The Negotiator (1998)

Directed by F. Gary Gray
Written by James DeMonaco & Kevin Fox
Starring Samuel L. Jackson, Kevin Spacey, Ron Rifkin, J.T. Walsh, David Morse

My Advice: Matinee.

It seems like this had all the potential to be another formulaic disaster, right?  I mean, let's face it--you know how Hollywood is: "Let's get a cop drama, you know, cop vs. cop or something.  Like Die Hard except it's two good guys or maybe good guys.  You never know.  And let's get two kickass actors and drop them in the mix.  Simmer for a couple of weeks of shooting and serve over rice."  I mean, at most you'd get good performances out of Jackson and Spacey because they're acting gods, right?  Surprise.  The damn thing flies, Orville.

For those of you who haven't seen the trailer (which gave the entire plot away, dammit), here's the skinnee:  Danny Roman (Jackson) is the star hostage negotiator in Chicago.  His partner (Paul Guilfoyle) has stumbled onto a scam going on with police pensions.  Next thing Danny knows he's being setup for the entire ordeal--and setup well.  Backed into a wall and faced with the possibility of being dragged to the slammer, he takes his own hostages and demands to speak with another negotiator, Chris Sabian (Spacey).  Danny knows "the rules of engagement" like the back of his hand, so it's not going to be easy to talk him down.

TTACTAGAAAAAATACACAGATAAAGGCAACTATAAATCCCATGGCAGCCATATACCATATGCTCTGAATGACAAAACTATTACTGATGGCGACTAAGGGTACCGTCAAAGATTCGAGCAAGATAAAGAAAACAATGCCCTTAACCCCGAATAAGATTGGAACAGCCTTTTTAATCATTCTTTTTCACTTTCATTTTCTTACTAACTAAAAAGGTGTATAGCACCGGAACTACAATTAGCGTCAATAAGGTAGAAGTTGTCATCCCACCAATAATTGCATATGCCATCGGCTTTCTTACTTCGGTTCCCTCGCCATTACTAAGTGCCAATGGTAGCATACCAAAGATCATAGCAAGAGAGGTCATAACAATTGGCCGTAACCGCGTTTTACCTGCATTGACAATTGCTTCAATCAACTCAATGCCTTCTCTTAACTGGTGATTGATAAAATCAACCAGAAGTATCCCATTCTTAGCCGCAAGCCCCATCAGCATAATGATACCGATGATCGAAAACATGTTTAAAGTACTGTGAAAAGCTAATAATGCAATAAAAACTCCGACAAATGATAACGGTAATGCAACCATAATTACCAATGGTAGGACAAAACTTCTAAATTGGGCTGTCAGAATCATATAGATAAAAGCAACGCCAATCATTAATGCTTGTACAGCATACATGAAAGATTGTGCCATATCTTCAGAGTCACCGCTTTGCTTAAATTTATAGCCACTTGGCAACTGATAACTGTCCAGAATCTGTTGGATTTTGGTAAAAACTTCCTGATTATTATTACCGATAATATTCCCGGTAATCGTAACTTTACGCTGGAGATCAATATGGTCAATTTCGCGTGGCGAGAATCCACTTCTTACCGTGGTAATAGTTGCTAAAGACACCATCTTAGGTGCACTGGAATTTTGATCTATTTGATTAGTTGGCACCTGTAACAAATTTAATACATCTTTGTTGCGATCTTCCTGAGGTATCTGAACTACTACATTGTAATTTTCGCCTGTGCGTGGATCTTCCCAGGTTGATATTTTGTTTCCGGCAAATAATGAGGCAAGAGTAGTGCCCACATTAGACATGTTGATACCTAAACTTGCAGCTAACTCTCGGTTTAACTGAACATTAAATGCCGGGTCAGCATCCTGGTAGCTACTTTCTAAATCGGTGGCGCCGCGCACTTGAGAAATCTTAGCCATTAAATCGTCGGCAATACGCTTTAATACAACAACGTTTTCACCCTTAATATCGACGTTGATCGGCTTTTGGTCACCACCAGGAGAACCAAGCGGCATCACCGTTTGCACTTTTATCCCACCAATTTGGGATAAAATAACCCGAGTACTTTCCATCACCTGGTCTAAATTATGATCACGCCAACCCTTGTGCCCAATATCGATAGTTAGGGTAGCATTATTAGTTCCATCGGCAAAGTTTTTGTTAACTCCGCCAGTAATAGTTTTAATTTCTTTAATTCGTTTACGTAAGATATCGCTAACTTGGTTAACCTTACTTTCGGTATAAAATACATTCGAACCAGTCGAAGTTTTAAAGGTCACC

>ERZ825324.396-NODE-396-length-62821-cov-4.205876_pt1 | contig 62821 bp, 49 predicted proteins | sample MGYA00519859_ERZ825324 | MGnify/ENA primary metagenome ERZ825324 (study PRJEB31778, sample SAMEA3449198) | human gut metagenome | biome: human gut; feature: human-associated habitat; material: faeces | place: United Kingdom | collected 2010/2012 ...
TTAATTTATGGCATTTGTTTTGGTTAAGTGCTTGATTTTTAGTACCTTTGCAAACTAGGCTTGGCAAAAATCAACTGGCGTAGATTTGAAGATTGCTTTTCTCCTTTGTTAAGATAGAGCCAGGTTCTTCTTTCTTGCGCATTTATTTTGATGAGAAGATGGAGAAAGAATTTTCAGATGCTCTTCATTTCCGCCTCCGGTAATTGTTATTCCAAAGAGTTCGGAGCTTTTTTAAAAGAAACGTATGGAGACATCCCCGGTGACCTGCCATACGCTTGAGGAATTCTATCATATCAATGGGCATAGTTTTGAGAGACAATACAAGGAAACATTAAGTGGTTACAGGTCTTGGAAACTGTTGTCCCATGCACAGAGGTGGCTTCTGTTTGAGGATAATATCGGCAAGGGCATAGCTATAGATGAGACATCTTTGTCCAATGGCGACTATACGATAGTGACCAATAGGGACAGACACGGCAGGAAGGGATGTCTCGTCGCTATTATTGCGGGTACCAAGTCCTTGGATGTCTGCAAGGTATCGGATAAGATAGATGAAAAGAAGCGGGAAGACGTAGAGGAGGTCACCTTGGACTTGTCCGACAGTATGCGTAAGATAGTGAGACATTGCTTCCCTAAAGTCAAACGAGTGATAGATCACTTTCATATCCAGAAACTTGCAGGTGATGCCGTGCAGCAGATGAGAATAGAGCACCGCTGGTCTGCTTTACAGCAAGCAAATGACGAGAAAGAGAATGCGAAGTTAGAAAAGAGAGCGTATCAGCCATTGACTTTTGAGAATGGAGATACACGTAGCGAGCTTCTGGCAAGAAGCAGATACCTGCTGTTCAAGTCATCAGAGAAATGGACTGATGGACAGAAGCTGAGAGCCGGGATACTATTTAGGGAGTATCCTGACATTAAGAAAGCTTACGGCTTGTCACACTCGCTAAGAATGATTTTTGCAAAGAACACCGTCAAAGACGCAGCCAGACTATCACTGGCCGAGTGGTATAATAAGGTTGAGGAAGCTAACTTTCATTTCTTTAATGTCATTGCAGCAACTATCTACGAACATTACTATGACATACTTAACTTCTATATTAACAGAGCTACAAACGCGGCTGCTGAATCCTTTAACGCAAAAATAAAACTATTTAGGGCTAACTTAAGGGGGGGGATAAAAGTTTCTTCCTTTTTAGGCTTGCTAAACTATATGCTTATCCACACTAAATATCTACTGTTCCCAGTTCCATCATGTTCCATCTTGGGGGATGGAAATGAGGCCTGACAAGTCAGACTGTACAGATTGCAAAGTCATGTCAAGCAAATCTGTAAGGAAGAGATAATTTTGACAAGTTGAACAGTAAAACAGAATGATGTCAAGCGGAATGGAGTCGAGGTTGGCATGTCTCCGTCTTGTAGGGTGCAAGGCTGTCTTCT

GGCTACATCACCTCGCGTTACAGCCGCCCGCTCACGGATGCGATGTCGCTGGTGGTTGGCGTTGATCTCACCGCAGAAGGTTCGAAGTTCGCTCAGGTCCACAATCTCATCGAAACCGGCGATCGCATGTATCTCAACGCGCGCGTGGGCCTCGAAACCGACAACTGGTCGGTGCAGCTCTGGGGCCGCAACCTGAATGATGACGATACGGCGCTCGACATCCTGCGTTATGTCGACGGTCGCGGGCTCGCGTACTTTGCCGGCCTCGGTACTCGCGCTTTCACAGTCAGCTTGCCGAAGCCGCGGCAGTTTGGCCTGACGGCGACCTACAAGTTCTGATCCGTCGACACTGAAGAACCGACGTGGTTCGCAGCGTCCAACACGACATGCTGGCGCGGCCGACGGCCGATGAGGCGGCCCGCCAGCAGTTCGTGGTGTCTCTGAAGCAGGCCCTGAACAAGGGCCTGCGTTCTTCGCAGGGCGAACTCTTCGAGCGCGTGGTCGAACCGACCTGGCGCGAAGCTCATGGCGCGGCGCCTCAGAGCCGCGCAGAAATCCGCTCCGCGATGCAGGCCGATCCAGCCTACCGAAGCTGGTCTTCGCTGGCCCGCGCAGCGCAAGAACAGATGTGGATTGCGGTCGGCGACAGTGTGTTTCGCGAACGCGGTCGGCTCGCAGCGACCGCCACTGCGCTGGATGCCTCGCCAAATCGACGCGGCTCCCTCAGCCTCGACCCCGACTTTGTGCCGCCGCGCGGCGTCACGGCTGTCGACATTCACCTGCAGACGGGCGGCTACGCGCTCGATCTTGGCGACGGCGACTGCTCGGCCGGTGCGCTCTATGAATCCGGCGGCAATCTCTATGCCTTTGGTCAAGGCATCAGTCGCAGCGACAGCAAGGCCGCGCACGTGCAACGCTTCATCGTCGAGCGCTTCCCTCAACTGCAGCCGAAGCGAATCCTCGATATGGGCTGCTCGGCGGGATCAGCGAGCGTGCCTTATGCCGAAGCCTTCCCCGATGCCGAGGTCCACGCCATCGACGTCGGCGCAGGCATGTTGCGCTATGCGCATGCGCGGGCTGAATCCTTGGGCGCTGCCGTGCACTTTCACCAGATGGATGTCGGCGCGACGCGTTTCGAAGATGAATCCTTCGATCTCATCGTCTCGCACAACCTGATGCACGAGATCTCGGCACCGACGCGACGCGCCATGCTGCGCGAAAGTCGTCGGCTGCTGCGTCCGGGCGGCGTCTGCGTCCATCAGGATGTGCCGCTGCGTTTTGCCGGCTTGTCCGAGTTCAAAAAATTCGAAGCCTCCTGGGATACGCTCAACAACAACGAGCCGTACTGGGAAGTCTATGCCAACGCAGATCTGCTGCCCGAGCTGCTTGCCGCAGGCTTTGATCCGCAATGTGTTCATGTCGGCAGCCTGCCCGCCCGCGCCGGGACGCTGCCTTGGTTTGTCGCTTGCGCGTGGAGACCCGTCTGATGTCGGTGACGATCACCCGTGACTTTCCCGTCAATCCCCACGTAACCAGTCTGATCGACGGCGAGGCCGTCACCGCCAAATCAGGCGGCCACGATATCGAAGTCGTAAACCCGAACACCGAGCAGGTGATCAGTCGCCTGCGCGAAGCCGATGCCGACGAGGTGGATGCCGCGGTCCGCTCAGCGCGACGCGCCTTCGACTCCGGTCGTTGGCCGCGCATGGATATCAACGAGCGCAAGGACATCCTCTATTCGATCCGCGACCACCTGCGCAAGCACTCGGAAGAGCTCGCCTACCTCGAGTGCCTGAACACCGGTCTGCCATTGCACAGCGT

This is a well written yarn that rises above all of the normal pitfalls of such a film.  The list of suspects Danny has to deal with is as long as the cast list and never really excludes Jackson and Spacey, so you can't guess from the get-go whodunit.  Also interesting is the fact that we have all of these characters dealing with the aforementioned "rulebook" for how to deal with hostage situations--it's never far from their minds how far they can bend these rules.  The direction is taut and we are left with several harrowing moments where anything could go.  Jackson and Spacey are dead on target as the two negotiators who are, on more than one occasion, at each other's throats--almost literally.  The supporting cast is chock full of great character actors, including David Morse as a trigger happy SWAT team commander, J.T. Walsh in his last role as the number one suspect IA officer, and the very funny Paul Giamatti as Rudy, a snitch who happens to be in the wrong place at the wrong time and winds up a hostage.  All in all, it's a suspenseful story that satisifies.  It's listed as "Matinee" simply because we like to err on the side of saving money--but definitely check it out.

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